What are the similarities and differences between promotional push strategies and promotional pull strategies? What is an example of a situation in which an organization would use a push strategy? What is an example of a situation in which an organization would use a pull strategy?

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"Push" and "pull" marketing strategies are similar in that they are both methods for getting a product in front of a consumer. They differ in directional approach: push marketing means that the firm works to "push" the product toward the consumer, and pull marketing means the firm works to draw...

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"Push" and "pull" marketing strategies are similar in that they are both methods for getting a product in front of a consumer. They differ in directional approach: push marketing means that the firm works to "push" the product toward the consumer, and pull marketing means the firm works to draw or "pull" the consumer toward the product.

An organization might rely on push marketing if they're looking to capitalize on a specifically advantageous window of time. Many retail businesses, for example, use push marketing campaigns to drive sales during the holidays. The companies know that many people are shopping for gifts at that time, which means that the market is fertile for suggestion—in this circumstance, seeing an ad for something that looks tempting is often enough to encourage a purchase.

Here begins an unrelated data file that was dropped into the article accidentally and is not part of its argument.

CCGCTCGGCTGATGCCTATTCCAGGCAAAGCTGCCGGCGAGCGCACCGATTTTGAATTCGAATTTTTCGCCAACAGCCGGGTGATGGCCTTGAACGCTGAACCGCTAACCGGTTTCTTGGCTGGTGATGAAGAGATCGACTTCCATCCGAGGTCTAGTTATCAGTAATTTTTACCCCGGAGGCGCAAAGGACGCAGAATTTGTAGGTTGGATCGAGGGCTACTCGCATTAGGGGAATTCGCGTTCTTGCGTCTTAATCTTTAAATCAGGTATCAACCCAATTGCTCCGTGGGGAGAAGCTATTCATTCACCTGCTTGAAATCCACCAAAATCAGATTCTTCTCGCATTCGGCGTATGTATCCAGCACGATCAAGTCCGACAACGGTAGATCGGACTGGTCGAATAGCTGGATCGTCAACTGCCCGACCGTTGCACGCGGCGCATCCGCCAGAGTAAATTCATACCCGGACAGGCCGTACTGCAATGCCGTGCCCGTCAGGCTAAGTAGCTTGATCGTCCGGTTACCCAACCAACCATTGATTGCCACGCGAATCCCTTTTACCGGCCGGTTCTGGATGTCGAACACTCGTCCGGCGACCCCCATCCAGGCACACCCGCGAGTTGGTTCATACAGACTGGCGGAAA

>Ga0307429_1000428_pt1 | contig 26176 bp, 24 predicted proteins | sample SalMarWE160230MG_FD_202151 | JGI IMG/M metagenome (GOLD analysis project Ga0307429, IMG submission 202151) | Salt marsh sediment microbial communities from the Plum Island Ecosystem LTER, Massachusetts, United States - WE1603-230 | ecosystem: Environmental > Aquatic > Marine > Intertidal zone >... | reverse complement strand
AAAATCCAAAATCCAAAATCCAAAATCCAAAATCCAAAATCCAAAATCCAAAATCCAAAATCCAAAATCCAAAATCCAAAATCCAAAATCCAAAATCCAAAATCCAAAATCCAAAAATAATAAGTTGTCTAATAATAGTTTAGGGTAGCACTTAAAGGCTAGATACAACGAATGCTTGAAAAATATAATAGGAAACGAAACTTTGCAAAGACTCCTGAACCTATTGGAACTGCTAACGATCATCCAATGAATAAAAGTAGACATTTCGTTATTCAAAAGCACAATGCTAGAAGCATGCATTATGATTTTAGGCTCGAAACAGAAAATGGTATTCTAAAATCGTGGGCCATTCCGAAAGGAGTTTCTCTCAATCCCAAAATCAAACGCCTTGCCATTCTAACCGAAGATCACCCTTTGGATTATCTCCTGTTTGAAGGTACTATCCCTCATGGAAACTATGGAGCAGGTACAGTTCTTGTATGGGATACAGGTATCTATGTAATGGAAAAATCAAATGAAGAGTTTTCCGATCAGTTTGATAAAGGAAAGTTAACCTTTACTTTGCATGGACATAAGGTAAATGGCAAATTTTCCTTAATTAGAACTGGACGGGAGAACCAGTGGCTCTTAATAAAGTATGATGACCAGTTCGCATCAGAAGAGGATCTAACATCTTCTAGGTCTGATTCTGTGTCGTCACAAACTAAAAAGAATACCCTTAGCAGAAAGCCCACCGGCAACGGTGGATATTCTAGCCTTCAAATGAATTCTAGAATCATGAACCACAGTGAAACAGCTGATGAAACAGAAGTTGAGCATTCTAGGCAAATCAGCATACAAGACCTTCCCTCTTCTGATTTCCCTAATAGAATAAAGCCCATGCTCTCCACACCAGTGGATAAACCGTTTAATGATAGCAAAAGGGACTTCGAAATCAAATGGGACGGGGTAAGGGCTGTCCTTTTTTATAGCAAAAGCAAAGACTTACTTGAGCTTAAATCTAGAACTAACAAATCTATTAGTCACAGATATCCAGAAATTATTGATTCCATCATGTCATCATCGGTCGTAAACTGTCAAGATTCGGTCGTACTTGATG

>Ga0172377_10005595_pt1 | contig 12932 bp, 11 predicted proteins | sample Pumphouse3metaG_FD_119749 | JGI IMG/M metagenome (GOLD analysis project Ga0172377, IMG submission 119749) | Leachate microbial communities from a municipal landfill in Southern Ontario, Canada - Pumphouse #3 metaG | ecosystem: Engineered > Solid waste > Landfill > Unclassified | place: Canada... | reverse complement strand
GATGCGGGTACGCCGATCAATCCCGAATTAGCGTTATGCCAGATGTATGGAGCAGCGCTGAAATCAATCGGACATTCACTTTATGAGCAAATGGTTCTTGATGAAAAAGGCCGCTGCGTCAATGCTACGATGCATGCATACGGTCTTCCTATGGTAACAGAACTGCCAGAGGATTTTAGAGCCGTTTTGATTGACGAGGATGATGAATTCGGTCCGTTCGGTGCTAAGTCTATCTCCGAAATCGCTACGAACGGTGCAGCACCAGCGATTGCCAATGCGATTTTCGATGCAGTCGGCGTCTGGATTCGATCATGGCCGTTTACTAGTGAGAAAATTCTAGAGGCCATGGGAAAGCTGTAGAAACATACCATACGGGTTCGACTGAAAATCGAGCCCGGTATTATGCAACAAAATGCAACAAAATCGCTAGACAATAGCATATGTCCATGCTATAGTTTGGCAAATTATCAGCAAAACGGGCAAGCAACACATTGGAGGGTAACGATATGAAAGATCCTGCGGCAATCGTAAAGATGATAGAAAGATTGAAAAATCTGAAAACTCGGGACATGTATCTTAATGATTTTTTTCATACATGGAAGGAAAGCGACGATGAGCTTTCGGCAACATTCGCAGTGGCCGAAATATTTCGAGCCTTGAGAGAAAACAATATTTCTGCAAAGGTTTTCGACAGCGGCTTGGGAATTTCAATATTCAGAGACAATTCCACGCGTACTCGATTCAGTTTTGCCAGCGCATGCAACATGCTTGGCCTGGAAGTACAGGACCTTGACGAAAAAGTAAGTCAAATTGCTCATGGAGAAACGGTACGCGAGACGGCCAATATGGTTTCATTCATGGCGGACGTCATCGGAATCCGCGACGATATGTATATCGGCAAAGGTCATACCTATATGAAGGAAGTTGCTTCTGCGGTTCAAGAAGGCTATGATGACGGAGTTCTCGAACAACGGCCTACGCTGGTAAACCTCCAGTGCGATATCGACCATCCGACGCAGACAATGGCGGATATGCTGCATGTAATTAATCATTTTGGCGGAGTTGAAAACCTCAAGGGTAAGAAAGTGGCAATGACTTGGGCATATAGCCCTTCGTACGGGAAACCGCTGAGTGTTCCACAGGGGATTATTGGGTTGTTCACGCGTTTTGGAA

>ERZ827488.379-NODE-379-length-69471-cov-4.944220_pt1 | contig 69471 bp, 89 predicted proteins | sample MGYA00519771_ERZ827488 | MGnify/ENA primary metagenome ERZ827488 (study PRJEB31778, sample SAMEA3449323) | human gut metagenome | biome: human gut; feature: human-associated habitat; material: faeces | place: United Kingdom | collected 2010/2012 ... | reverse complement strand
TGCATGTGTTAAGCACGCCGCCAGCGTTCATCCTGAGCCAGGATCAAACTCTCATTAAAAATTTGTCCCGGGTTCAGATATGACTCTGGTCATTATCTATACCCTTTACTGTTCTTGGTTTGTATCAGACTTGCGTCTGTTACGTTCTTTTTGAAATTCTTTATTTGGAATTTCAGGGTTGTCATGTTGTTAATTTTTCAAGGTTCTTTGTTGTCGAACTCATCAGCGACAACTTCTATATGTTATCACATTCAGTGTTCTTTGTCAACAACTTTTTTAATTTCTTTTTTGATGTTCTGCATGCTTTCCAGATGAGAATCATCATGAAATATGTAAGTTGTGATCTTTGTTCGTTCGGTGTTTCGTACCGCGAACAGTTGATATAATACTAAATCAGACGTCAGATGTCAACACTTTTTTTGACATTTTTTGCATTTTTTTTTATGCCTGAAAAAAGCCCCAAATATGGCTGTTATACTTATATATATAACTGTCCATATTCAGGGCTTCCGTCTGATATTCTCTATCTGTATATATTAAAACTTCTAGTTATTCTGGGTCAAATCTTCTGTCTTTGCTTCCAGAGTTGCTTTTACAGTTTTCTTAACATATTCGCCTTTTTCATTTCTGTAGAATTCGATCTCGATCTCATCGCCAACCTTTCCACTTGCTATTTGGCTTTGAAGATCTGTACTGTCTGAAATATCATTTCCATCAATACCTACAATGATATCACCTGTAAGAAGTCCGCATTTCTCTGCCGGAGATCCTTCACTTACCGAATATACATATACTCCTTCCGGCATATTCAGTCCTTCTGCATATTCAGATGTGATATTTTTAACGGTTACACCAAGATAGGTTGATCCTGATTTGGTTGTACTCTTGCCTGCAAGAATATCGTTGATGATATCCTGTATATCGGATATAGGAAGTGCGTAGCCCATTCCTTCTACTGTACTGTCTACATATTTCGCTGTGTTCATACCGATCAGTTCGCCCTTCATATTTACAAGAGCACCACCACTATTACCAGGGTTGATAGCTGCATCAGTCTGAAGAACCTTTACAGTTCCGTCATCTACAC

If an organization is selling an object or service based on a niche need, pull marketing might be more appropriate. Unlike in the aforementioned retail business, a locksmith is something a consumer doesn't hire unless they explicitly need one. This means that a locksmith would be much better served by pull marketing techniques, like search-engine optimization or paid directory listings, that help the customer find their way to the business when appropriate.

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